Fewer and Fewer Taking the Plunge

News: US News
by Kristine Christlieb  •  ChurchMilitant.com  •  April 30, 2020   

Marriage in America on life support

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HYATTSVILLE, Md. (ChurchMilitant) - The rate of U.S. marriages has reached a 153-year low, according to a report from the National Center for Health Statistics (NCHS) published this week.

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The US marriage rate peaked after WW2 (WSJ)

In 2018, the most recent year for which figures are available, Americans married at a rate of 6.5 new unions for every 1,000 people — the lowest rate since 1867, when marriage statistics first began to be recorded. Compare that rate with a high of 16.4 marriages per 1,000 people in 1946 following World War II.

Officials with the NCHS say marriage rates correlate strongly with economic prosperity and cultural values. For example, there was a sharp decline in marriage during the Great Depression, when marriage and family life were strongly valued.

From its high in 1946, there was a steep and steady decline in marriage rates during the prosperous 1950s and 1960s, then a brief uptick in the 1970s, followed by a 30-year plunge to the lowest level ever in 2018.

Health officials expect the trend to continue and grow steeper owing to dramatic economic and social disruptions caused by the Wuhan virus. But there is also hope that the pandemic is creating pent-up demand, leading to a rush of couples to the altar.

Marriage Decline and Contraception

One factor not generally recognized as a contributor to marriage's decline is contraception. The first oral contraceptive was approved by the Food and Drug Administration (FDA) in 1960.

The introduction of the birth control pill in 1960 ignited something not seen in the West since pagan times: Sex became recreational, and by the mid-1960s, the sexual revolution was fully underway.


The first noticeable change was that fornication began to flourish. Sex could be had without the challenges of lasting relationship.

  • In 1960, 72% of U.S. adults were married, but by 2016, that figure had fallen to just half.
  • In 1960, 8% of women and 10% of men age 25 and over had never married. In 2012, the figures were 17% for women and 23% for men.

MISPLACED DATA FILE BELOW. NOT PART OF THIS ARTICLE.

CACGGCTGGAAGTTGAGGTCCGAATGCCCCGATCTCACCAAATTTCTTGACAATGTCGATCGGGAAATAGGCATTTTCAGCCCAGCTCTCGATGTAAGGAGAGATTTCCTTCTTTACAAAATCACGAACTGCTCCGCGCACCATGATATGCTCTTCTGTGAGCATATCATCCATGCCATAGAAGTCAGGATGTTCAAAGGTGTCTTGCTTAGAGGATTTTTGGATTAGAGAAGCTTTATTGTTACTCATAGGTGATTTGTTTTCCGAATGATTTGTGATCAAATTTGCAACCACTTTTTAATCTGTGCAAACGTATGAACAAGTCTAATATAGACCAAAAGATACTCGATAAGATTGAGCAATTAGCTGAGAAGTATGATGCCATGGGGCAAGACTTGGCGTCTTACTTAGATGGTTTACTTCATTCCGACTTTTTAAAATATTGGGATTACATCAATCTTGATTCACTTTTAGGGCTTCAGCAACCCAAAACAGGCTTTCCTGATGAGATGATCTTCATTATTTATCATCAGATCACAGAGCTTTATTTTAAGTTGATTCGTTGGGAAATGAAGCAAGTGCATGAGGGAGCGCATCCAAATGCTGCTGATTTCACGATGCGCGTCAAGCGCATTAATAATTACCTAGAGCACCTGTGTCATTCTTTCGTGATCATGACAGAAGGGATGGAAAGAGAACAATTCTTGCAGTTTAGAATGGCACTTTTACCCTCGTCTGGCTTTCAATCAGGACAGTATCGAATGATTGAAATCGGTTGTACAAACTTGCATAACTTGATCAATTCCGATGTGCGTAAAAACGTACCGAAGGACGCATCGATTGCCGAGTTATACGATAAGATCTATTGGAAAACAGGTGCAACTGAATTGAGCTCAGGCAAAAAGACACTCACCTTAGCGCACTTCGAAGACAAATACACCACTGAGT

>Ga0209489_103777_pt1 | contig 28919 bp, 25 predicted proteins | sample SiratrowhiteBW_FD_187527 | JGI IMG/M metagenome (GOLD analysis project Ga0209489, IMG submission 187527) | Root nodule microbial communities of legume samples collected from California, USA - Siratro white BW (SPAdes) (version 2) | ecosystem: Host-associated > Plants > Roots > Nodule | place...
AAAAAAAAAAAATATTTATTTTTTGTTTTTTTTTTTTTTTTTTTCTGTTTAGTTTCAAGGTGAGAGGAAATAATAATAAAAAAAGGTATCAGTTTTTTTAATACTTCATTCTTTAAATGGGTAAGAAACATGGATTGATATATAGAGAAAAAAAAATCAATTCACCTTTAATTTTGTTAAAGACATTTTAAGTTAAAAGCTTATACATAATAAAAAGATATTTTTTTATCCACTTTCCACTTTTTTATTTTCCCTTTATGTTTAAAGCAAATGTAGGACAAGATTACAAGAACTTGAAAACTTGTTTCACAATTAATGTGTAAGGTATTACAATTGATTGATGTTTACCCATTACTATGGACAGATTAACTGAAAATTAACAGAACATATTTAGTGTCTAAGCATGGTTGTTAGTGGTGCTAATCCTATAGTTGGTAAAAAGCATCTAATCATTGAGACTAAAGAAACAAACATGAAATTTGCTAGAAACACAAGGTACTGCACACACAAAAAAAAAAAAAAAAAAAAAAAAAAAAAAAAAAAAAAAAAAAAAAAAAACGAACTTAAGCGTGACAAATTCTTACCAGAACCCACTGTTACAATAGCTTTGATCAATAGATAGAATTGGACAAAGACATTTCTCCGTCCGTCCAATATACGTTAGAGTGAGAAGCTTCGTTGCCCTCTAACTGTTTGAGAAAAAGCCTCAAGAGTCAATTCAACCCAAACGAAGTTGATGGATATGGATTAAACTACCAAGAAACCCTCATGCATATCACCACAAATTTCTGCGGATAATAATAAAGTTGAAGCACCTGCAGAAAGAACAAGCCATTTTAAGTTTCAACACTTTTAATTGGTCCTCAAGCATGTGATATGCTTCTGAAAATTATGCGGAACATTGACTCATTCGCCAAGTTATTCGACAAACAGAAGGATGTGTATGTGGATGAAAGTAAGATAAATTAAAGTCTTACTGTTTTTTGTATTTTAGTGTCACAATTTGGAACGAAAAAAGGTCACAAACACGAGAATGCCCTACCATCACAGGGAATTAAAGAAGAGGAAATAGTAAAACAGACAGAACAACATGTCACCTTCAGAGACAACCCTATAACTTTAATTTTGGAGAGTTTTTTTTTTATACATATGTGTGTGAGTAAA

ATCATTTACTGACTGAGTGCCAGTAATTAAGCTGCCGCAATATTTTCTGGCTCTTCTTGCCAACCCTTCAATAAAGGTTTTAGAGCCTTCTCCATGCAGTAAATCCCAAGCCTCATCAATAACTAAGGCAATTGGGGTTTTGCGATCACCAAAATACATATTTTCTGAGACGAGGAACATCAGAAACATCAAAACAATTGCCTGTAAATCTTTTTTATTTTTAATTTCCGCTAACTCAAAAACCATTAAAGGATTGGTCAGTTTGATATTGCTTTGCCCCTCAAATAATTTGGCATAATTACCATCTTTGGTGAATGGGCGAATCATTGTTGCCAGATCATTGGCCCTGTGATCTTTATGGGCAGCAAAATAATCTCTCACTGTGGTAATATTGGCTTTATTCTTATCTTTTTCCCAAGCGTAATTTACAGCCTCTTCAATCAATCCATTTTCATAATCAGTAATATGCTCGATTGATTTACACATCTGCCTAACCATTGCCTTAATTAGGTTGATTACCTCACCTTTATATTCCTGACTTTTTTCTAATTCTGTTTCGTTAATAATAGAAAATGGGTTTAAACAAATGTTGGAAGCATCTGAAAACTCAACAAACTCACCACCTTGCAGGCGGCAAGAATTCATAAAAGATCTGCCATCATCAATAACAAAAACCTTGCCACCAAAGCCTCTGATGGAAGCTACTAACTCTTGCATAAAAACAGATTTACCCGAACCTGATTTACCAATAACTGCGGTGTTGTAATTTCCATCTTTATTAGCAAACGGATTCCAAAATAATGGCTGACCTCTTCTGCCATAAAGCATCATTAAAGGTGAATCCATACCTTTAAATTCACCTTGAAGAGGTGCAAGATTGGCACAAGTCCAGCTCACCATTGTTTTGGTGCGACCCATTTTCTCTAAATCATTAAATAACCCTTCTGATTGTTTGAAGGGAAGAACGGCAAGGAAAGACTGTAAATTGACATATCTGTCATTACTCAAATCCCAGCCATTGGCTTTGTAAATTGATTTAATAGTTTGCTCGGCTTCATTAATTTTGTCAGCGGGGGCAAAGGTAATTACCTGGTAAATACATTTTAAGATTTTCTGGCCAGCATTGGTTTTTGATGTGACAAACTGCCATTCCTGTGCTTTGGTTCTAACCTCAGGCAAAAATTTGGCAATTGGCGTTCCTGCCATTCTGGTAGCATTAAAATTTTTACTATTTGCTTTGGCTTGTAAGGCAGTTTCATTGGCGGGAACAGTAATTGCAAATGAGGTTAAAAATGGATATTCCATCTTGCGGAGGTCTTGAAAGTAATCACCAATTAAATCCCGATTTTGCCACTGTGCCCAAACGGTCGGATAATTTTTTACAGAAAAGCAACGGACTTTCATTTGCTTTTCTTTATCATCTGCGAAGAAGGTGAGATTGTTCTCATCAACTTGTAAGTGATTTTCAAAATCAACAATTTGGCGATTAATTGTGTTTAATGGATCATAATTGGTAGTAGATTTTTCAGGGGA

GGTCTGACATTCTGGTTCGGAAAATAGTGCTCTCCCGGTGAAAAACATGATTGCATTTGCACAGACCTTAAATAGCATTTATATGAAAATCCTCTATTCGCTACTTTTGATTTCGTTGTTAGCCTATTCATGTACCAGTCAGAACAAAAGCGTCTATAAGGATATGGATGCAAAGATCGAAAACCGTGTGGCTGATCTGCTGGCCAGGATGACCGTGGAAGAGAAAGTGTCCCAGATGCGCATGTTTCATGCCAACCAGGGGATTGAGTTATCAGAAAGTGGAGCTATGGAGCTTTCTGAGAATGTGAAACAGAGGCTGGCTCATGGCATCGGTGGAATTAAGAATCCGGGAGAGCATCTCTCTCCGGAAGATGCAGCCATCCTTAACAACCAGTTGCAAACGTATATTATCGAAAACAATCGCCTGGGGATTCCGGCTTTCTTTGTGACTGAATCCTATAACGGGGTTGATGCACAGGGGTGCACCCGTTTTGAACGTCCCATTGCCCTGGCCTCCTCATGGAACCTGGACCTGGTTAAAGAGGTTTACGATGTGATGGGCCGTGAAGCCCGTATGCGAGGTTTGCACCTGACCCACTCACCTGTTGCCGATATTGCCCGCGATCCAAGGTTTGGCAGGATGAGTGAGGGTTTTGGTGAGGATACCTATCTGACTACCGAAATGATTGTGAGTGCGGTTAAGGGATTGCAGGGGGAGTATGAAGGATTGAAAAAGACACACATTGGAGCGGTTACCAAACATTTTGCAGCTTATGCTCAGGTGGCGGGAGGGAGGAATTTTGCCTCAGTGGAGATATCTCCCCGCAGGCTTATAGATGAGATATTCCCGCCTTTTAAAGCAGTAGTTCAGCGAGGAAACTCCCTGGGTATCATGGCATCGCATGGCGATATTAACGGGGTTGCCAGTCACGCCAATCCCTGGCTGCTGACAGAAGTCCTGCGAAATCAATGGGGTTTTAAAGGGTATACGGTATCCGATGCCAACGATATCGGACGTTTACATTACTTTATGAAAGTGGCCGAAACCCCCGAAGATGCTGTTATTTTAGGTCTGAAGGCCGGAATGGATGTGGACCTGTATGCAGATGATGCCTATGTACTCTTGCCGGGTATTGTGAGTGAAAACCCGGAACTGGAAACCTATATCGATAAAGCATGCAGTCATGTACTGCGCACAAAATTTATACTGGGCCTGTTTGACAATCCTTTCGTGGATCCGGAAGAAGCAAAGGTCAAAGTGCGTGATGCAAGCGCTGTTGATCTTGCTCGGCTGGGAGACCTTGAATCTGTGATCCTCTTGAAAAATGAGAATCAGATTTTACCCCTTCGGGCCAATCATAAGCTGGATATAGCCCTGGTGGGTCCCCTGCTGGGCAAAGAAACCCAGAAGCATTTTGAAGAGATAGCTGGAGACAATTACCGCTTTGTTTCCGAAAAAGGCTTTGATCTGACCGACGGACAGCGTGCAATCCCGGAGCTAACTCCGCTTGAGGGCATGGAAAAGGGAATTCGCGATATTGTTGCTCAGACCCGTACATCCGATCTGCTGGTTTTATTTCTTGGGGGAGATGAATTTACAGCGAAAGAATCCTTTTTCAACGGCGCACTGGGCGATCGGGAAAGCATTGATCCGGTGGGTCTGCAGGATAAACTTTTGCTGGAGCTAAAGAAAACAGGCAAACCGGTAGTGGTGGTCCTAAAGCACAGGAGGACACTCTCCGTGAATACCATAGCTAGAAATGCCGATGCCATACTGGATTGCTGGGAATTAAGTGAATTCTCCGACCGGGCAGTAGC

• In 1960, the median age for first marriage was 20.3 for women and 22.8 for men. In 2016, it had risen to 27.4 for women and 29.5 for men.
  • Beginning in the 1960s, the U.S. divorce rate began to spike. Today, it's hovering around the 50-percent mark.

Not Just in the USA

Collapsing marriages are not just an American or even Western phenomenon. A widely-known case of decline is Japan, where the annual number of marriages has dropped since the early 1970s, while divorces have shown a general upward trend. The marriage decline is also a contributing factor to the nation's imploding birth rate.

Solo sex has become the preferred method of sexual pleasure.

In Japan, it is not just the rate of marriage that is declining, sex between couples is declining. Some say the decline in sex is because young men can't find steady employment. These analyses overlook Japan's love affair with pornography; According to Pornhub, the largest pornographic video-sharing platform in the world, Japan ranks second in the list of countries that most visit the site, just after the United States. Solo sex has become a preferred method of sexual pleasure.

Marriage: Inoculation Against Poverty, Sickness

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Dr. Bradford Wilcox

Doctor Bradford Wilcox, Director of the National Marriage Project at the University of Virginia, has identified factors that, if followed in the proper order, create the best chance for avoiding poverty.

His research indicates that if individuals graduate from high school, get a full-time job, get married (and stay married), and then have their children their chances for stability and prosperity, both for themselves and their children, greatly increases. He calls his formula the "success sequence" to reduce child poverty.

The NCHS tracks marriage statistics because it is widely known that married couples tend to be healthier than single individuals. In addition to living longer, Harvard Health Publishing notes married couples have fewer strokes and heart attacks; have a lower chance of becoming depressed; are less likely to have advanced cancer at the time of diagnosis and more likely to survive cancer for a longer period of time; and survive a major operation more often.

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